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I Caught a Reflection—Past

Isobel Thoms
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In the depth of today’s enforced solitude, days repeat themselves in similar ways: the rhythm of passing time provides useful space for reflection. As the distractions of normal life are reduced, increased calmness allows the voice of memory to become more present. Having space for reflection promotes greater introspection, for both passed times and the imagined future.

Our memory is something we depend upon, from simple daily tasks to knowing the difference between Plato and Wittgenstein. At each stage of our lives, we experience our memory in different ways. As children we can soak up a new language like a sponge, in old age memory fades.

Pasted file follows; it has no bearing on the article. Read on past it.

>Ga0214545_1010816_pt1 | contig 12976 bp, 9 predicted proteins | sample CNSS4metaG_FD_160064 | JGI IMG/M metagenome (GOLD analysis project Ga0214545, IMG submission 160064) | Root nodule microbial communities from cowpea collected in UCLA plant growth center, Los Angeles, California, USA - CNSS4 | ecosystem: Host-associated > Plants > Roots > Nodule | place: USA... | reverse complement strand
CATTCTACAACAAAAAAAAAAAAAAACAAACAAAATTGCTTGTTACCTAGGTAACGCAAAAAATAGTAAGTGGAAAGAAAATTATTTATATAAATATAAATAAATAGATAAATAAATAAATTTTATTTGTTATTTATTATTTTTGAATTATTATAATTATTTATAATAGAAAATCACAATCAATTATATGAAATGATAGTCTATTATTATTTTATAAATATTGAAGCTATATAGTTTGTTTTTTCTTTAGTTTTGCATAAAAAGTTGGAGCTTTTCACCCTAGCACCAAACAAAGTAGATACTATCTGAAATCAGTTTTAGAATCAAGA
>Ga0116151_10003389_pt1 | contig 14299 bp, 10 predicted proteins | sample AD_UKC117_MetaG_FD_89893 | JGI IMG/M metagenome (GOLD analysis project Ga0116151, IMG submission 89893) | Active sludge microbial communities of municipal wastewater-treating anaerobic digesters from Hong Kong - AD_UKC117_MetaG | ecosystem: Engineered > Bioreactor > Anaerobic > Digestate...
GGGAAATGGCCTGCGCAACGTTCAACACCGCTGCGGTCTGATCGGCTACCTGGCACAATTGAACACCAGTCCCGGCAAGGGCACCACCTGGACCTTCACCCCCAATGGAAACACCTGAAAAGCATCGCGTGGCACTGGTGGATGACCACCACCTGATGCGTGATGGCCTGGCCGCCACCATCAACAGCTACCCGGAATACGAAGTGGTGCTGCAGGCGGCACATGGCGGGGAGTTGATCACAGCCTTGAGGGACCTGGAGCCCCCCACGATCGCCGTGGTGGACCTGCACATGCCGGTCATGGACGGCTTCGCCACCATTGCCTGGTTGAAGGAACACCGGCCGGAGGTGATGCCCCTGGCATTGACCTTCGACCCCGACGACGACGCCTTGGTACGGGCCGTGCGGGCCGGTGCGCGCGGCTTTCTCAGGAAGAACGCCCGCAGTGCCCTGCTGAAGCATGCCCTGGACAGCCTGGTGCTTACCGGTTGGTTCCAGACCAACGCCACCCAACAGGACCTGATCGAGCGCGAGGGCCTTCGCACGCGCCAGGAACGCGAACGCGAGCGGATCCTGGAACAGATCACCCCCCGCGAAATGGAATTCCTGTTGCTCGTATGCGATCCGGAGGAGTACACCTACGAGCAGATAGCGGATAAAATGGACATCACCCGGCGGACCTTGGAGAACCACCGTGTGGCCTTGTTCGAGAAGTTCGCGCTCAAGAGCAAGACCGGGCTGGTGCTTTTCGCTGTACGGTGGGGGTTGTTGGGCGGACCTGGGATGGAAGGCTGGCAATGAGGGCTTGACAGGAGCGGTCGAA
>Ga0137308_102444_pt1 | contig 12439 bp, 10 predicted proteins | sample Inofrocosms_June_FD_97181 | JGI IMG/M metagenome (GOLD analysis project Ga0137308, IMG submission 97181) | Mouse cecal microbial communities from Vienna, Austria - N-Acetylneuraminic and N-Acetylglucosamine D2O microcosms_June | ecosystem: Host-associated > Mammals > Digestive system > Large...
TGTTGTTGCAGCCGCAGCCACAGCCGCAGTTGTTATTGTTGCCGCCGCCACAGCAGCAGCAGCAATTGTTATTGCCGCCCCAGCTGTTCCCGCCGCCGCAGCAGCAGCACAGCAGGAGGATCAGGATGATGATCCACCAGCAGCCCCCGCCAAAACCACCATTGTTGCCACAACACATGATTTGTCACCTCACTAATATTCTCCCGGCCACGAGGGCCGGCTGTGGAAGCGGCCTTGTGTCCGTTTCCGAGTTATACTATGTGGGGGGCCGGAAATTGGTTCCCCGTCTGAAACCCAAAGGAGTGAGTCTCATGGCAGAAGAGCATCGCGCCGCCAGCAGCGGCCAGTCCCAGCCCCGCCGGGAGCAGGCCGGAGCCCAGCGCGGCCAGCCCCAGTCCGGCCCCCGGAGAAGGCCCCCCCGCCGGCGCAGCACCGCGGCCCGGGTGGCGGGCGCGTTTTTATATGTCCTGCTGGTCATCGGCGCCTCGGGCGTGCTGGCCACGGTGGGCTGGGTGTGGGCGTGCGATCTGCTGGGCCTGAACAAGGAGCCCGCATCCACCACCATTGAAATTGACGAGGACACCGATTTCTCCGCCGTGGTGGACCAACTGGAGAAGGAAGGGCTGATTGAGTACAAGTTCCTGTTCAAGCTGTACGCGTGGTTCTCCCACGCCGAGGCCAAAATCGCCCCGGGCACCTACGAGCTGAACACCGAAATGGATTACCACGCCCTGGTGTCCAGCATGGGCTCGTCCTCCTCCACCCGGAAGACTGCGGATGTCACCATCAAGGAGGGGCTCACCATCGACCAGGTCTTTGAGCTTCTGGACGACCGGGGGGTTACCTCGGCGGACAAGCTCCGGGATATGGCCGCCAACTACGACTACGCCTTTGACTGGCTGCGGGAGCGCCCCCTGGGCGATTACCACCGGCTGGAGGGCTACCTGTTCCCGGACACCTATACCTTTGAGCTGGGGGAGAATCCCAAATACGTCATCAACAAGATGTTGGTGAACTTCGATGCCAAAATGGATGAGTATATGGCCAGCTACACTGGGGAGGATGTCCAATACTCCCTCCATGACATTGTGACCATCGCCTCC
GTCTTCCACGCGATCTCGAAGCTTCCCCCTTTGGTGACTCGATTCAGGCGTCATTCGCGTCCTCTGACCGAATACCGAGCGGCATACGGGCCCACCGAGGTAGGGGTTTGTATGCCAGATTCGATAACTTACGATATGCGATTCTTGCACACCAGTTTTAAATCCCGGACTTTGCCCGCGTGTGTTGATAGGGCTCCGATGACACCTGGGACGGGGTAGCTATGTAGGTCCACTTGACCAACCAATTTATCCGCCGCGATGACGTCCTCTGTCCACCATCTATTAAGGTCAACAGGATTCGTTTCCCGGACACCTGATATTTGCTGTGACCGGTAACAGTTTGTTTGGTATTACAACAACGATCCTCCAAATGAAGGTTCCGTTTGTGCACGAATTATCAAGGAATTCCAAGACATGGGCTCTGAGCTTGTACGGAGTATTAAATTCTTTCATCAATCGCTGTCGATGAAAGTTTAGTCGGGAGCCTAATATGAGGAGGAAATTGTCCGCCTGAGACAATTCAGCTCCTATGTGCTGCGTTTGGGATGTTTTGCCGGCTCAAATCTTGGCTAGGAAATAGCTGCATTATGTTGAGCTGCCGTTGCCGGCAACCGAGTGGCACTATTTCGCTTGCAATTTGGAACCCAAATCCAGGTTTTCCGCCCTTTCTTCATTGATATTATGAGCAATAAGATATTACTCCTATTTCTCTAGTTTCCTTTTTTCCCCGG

Discovering more about the workings of our memory is a complex matter. We can understand and control the way we move our bodies, but we can’t control our memory in the same way — It seems to have a mind of its own. Can we discover more about the workings behind our memory in order to make better use of it?

The publication ‘I Caught a Reflection—Past’ maps the landscape of memory. It explores the functioning and complexity of its multi-layered system; a mind with a mind of its own.